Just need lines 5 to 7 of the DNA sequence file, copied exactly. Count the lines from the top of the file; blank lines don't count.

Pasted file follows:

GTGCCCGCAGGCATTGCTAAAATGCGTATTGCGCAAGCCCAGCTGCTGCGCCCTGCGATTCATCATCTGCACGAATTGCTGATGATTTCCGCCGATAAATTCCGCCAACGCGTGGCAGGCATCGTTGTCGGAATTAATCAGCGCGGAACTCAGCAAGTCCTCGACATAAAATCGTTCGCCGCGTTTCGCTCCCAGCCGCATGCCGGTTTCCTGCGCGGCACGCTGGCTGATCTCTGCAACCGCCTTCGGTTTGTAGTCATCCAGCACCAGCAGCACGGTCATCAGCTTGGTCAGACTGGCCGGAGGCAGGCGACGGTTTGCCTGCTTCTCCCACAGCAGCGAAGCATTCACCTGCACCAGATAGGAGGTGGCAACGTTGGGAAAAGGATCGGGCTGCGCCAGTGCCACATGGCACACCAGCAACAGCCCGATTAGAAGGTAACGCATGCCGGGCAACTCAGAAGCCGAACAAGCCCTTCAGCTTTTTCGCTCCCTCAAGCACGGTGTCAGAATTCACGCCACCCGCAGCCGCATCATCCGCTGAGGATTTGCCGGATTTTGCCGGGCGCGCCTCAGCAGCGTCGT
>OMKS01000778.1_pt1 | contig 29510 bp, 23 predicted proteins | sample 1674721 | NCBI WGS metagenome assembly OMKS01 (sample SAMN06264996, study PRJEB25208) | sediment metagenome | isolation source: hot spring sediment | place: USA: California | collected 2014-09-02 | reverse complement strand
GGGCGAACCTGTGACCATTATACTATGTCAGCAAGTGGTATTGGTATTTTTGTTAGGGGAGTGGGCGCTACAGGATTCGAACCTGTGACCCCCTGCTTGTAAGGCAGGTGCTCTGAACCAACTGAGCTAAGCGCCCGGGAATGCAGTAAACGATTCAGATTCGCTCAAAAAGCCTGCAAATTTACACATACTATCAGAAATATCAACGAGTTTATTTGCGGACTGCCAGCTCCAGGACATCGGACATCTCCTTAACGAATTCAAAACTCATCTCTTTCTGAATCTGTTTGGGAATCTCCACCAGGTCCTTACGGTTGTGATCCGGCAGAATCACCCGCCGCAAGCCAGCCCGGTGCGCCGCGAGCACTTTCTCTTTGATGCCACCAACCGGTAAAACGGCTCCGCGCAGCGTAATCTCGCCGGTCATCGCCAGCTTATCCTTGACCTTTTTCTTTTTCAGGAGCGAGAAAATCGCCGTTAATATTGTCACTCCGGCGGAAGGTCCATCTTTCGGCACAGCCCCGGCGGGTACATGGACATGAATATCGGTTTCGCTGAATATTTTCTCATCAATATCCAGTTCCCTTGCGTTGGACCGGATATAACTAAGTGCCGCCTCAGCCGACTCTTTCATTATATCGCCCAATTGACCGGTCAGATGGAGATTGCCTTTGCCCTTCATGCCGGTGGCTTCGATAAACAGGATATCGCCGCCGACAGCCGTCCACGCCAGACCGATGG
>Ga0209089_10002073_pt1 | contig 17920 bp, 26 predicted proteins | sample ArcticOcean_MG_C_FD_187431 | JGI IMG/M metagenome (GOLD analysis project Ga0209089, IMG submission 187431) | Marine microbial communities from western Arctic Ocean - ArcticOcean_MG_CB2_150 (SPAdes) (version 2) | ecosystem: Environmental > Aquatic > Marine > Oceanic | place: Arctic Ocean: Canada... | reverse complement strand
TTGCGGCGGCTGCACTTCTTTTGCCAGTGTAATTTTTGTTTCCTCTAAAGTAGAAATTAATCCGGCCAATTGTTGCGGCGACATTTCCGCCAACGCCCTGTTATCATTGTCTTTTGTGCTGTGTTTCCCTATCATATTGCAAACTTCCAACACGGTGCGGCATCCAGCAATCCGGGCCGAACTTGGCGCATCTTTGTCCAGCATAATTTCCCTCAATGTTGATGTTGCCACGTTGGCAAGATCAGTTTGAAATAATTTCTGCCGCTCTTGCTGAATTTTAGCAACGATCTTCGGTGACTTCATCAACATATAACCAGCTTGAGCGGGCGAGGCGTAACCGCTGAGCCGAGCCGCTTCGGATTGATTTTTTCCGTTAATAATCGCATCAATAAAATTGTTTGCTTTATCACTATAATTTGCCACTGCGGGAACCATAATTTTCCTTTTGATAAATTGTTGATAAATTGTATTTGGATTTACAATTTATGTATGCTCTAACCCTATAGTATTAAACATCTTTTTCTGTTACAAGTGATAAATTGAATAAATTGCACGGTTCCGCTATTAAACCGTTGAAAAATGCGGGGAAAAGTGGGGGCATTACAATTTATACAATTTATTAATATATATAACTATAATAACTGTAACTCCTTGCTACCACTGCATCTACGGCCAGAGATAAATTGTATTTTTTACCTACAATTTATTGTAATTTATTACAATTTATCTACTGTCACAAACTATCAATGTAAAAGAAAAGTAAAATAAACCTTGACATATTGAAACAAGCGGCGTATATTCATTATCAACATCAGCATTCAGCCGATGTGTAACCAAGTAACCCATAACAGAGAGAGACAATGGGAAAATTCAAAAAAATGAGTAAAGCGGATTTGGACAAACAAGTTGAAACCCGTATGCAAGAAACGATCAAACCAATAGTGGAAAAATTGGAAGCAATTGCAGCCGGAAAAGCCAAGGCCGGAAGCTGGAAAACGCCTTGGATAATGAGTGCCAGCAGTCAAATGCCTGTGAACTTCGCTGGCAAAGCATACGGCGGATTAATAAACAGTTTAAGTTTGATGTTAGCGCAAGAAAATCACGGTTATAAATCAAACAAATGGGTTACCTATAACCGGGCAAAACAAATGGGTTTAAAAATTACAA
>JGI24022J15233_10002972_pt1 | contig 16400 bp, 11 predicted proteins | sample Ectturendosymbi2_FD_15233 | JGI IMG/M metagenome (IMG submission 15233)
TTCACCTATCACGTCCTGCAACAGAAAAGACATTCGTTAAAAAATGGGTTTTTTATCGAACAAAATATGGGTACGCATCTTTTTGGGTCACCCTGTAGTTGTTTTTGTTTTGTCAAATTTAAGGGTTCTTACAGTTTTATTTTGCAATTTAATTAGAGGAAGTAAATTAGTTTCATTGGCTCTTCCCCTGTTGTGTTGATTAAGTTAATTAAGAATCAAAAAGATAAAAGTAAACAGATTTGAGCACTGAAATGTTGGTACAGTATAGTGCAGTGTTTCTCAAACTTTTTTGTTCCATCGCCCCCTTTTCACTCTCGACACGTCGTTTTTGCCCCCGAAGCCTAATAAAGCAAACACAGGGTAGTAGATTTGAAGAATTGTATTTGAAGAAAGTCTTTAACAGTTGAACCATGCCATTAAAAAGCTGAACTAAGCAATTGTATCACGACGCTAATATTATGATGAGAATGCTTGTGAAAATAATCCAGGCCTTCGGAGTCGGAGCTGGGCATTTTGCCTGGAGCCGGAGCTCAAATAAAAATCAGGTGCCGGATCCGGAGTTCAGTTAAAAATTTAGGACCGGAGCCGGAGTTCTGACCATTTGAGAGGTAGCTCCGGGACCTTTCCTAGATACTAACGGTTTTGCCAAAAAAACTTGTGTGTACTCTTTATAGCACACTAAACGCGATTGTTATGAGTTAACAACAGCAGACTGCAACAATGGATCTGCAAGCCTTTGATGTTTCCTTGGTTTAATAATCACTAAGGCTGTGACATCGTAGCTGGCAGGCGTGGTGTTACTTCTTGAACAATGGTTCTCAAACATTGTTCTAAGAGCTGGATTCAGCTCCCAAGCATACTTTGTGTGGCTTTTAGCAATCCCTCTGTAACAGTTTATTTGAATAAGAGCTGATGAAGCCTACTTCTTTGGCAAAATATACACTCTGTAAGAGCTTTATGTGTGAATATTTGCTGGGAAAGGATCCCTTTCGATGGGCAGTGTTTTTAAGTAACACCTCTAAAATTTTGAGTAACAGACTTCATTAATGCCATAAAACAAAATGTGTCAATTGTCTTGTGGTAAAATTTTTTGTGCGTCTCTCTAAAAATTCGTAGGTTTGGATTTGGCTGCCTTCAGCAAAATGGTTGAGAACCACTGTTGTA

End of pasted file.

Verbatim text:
TTGCGGCGGCTGCACTTCTTTTGCCAGTGTAATTTTTGTTTCCTCTAAAGTAGAAATTAATCCGGCCAATTGTTGCGGCGACATTTCCGCCAACGCCCTGTTATCATTGTCTTTTGTGCTGTGTTTCCCTATCATATTGCAAACTTCCAACACGGTGCGGCATCCAGCAATCCGGGCCGAACTTGGCGCATCTTTGTCCAGCATAATTTCCCTCAATGTTGATGTTGCCACGTTGGCAAGATCAGTTTGAAATAATTTCTGCCGCTCTTGCTGAATTTTAGCAACGATCTTCGGTGACTTCATCAACATATAACCAGCTTGAGCGGGCGAGGCGTAACCGCTGAGCCGAGCCGCTTCGGATTGATTTTTTCCGTTAATAATCGCATCAATAAAATTGTTTGCTTTATCACTATAATTTGCCACTGCGGGAACCATAATTTTCCTTTTGATAAATTGTTGATAAATTGTATTTGGATTTACAATTTATGTATGCTCTAACCCTATAGTATTAAACATCTTTTTCTGTTACAAGTGATAAATTGAATAAATTGCACGGTTCCGCTATTAAACCGTTGAAAAATGCGGGGAAAAGTGGGGGCATTACAATTTATACAATTTATTAATATATATAACTATAATAACTGTAACTCCTTGCTACCACTGCATCTACGGCCAGAGATAAATTGTATTTTTTACCTACAATTTATTGTAATTTATTACAATTTATCTACTGTCACAAACTATCAATGTAAAAGAAAAGTAAAATAAACCTTGACATATTGAAACAAGCGGCGTATATTCATTATCAACATCAGCATTCAGCCGATGTGTAACCAAGTAACCCATAACAGAGAGAGACAATGGGAAAATTCAAAAAAATGAGTAAAGCGGATTTGGACAAACAAGTTGAAACCCGTATGCAAGAAACGATCAAACCAATAGTGGAAAAATTGGAAGCAATTGCAGCCGGAAAAGCCAAGGCCGGAAGCTGGAAAACGCCTTGGATAATGAGTGCCAGCAGTCAAATGCCTGTGAACTTCGCTGGCAAAGCATACGGCGGATTAATAAACAGTTTAAGTTTGATGTTAGCGCAAGAAAATCACGGTTATAAATCAAACAAATGGGTTACCTATAACCGGGCAAAACAAATGGGTTTAAAAATTACAA
>JGI24022J15233_10002972_pt1 | contig 16400 bp, 11 predicted proteins | sample Ectturendosymbi2_FD_15233 | JGI IMG/M metagenome (IMG submission 15233)
TTCACCTATCACGTCCTGCAACAGAAAAGACATTCGTTAAAAAATGGGTTTTTTATCGAACAAAATATGGGTACGCATCTTTTTGGGTCACCCTGTAGTTGTTTTTGTTTTGTCAAATTTAAGGGTTCTTACAGTTTTATTTTGCAATTTAATTAGAGGAAGTAAATTAGTTTCATTGGCTCTTCCCCTGTTGTGTTGATTAAGTTAATTAAGAATCAAAAAGATAAAAGTAAACAGATTTGAGCACTGAAATGTTGGTACAGTATAGTGCAGTGTTTCTCAAACTTTTTTGTTCCATCGCCCCCTTTTCACTCTCGACACGTCGTTTTTGCCCCCGAAGCCTAATAAAGCAAACACAGGGTAGTAGATTTGAAGAATTGTATTTGAAGAAAGTCTTTAACAGTTGAACCATGCCATTAAAAAGCTGAACTAAGCAATTGTATCACGACGCTAATATTATGATGAGAATGCTTGTGAAAATAATCCAGGCCTTCGGAGTCGGAGCTGGGCATTTTGCCTGGAGCCGGAGCTCAAATAAAAATCAGGTGCCGGATCCGGAGTTCAGTTAAAAATTTAGGACCGGAGCCGGAGTTCTGACCATTTGAGAGGTAGCTCCGGGACCTTTCCTAGATACTAACGGTTTTGCCAAAAAAACTTGTGTGTACTCTTTATAGCACACTAAACGCGATTGTTATGAGTTAACAACAGCAGACTGCAACAATGGATCTGCAAGCCTTTGATGTTTCCTTGGTTTAATAATCACTAAGGCTGTGACATCGTAGCTGGCAGGCGTGGTGTTACTTCTTGAACAATGGTTCTCAAACATTGTTCTAAGAGCTGGATTCAGCTCCCAAGCATACTTTGTGTGGCTTTTAGCAATCCCTCTGTAACAGTTTATTTGAATAAGAGCTGATGAAGCCTACTTCTTTGGCAAAATATACACTCTGTAAGAGCTTTATGTGTGAATATTTGCTGGGAAAGGATCCCTTTCGATGGGCAGTGTTTTTAAGTAACACCTCTAAAATTTTGAGTAACAGACTTCATTAATGCCATAAAACAAAATGTGTCAATTGTCTTGTGGTAAAATTTTTTGTGCGTCTCTCTAAAAATTCGTAGGTTTGGATTTGGCTGCCTTCAGCAAAATGGTTGAGAACCACTGTTGTA